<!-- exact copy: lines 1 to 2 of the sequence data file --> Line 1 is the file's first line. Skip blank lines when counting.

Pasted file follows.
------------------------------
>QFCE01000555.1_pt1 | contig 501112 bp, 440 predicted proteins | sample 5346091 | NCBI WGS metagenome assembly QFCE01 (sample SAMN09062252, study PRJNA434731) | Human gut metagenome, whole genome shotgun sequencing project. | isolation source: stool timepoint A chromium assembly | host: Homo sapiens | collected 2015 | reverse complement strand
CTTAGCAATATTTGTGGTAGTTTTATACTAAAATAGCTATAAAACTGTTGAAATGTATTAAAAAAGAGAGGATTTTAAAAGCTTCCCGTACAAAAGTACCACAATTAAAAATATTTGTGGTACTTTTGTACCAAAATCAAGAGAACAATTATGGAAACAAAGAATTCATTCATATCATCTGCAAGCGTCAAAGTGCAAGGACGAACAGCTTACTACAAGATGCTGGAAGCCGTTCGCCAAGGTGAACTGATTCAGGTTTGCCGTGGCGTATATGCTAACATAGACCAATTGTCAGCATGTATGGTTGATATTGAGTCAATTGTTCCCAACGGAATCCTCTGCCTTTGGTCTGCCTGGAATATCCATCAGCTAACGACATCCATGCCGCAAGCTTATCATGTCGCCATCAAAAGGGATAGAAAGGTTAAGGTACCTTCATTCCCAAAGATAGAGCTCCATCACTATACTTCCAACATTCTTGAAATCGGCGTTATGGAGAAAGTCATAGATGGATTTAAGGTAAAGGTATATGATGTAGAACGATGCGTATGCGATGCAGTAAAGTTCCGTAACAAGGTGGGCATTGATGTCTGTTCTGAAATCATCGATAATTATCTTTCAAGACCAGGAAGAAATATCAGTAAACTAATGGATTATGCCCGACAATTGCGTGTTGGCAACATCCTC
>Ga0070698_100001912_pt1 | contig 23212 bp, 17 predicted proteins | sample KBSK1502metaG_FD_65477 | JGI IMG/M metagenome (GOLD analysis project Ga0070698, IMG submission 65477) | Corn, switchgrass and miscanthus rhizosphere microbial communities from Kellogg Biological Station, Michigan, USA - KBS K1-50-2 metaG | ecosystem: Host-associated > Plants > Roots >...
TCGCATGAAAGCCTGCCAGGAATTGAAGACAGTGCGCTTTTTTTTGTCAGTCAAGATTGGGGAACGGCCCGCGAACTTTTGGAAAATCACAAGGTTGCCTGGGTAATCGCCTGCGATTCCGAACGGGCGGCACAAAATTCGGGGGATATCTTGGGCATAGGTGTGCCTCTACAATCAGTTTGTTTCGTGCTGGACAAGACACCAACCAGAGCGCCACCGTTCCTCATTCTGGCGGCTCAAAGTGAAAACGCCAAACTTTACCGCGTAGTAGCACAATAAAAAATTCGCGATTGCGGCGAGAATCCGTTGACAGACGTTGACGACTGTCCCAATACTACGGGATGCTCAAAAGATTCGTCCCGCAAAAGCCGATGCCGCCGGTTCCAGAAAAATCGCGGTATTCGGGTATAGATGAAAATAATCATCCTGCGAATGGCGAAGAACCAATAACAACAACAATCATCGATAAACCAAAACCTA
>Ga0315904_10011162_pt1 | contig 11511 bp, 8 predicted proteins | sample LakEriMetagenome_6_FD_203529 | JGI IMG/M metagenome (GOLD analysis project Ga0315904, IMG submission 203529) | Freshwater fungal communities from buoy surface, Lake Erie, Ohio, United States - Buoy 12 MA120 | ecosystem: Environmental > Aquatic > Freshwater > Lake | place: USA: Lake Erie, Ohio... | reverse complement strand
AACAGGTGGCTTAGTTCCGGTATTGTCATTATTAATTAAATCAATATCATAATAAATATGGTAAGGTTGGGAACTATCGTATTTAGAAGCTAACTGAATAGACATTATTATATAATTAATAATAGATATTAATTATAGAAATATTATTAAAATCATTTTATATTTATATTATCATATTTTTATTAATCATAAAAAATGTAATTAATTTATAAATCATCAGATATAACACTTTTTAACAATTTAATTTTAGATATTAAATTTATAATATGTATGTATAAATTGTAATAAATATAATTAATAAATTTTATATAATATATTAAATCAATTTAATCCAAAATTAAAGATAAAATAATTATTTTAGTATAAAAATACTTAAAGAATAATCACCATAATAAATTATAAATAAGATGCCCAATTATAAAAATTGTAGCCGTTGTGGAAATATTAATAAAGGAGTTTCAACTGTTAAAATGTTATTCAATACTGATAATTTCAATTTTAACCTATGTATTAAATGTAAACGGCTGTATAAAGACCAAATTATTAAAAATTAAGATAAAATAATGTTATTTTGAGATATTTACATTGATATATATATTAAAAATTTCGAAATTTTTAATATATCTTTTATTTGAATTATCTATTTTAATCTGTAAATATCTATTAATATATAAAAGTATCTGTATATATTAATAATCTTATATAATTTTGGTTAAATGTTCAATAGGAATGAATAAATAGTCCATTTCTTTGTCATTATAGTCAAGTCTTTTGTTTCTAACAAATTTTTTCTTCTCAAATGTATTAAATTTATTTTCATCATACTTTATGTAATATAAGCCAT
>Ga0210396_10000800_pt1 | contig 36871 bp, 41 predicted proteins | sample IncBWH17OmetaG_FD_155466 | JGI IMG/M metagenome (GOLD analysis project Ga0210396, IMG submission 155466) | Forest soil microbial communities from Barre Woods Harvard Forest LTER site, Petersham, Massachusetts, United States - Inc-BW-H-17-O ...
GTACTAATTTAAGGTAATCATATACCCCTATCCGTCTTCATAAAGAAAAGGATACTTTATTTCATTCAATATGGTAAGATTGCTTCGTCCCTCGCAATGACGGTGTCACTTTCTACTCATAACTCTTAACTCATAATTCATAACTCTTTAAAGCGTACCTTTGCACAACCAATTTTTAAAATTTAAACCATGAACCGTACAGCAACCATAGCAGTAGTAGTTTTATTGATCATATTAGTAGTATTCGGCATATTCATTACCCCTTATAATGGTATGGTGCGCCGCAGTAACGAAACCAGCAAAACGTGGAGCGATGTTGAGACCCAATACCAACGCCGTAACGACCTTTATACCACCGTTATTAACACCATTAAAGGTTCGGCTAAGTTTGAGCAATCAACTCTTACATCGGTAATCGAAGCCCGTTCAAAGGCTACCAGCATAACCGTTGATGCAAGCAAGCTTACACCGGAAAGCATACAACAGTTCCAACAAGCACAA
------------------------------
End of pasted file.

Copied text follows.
>QFCE01000555.1_pt1 | contig 501112 bp, 440 predicted proteins | sample 5346091 | NCBI WGS metagenome assembly QFCE01 (sample SAMN09062252, study PRJNA434731) | Human gut metagenome, whole genome shotgun sequencing project. | isolation source: stool timepoint A chromium assembly | host: Homo sapiens | collected 2015 | reverse complement strand
CTTAGCAATATTTGTGGTAGTTTTATACTAAAATAGCTATAAAACTGTTGAAATGTATTAAAAAAGAGAGGATTTTAAAAGCTTCCCGTACAAAAGTACCACAATTAAAAATATTTGTGGTACTTTTGTACCAAAATCAAGAGAACAATTATGGAAACAAAGAATTCATTCATATCATCTGCAAGCGTCAAAGTGCAAGGACGAACAGCTTACTACAAGATGCTGGAAGCCGTTCGCCAAGGTGAACTGATTCAGGTTTGCCGTGGCGTATATGCTAACATAGACCAATTGTCAGCATGTATGGTTGATATTGAGTCAATTGTTCCCAACGGAATCCTCTGCCTTTGGTCTGCCTGGAATATCCATCAGCTAACGACATCCATGCCGCAAGCTTATCATGTCGCCATCAAAAGGGATAGAAAGGTTAAGGTACCTTCATTCCCAAAGATAGAGCTCCATCACTATACTTCCAACATTCTTGAAATCGGCGTTATGGAGAAAGTCATAGATGGATTTAAGGTAAAGGTATATGATGTAGAACGATGCGTATGCGATGCAGTAAAGTTCCGTAACAAGGTGGGCATTGATGTCTGTTCTGAAATCATCGATAATTATCTTTCAAGACCAGGAAGAAATATCAGTAAACTAATGGATTATGCCCGACAATTGCGTGTTGGCAACATCCTC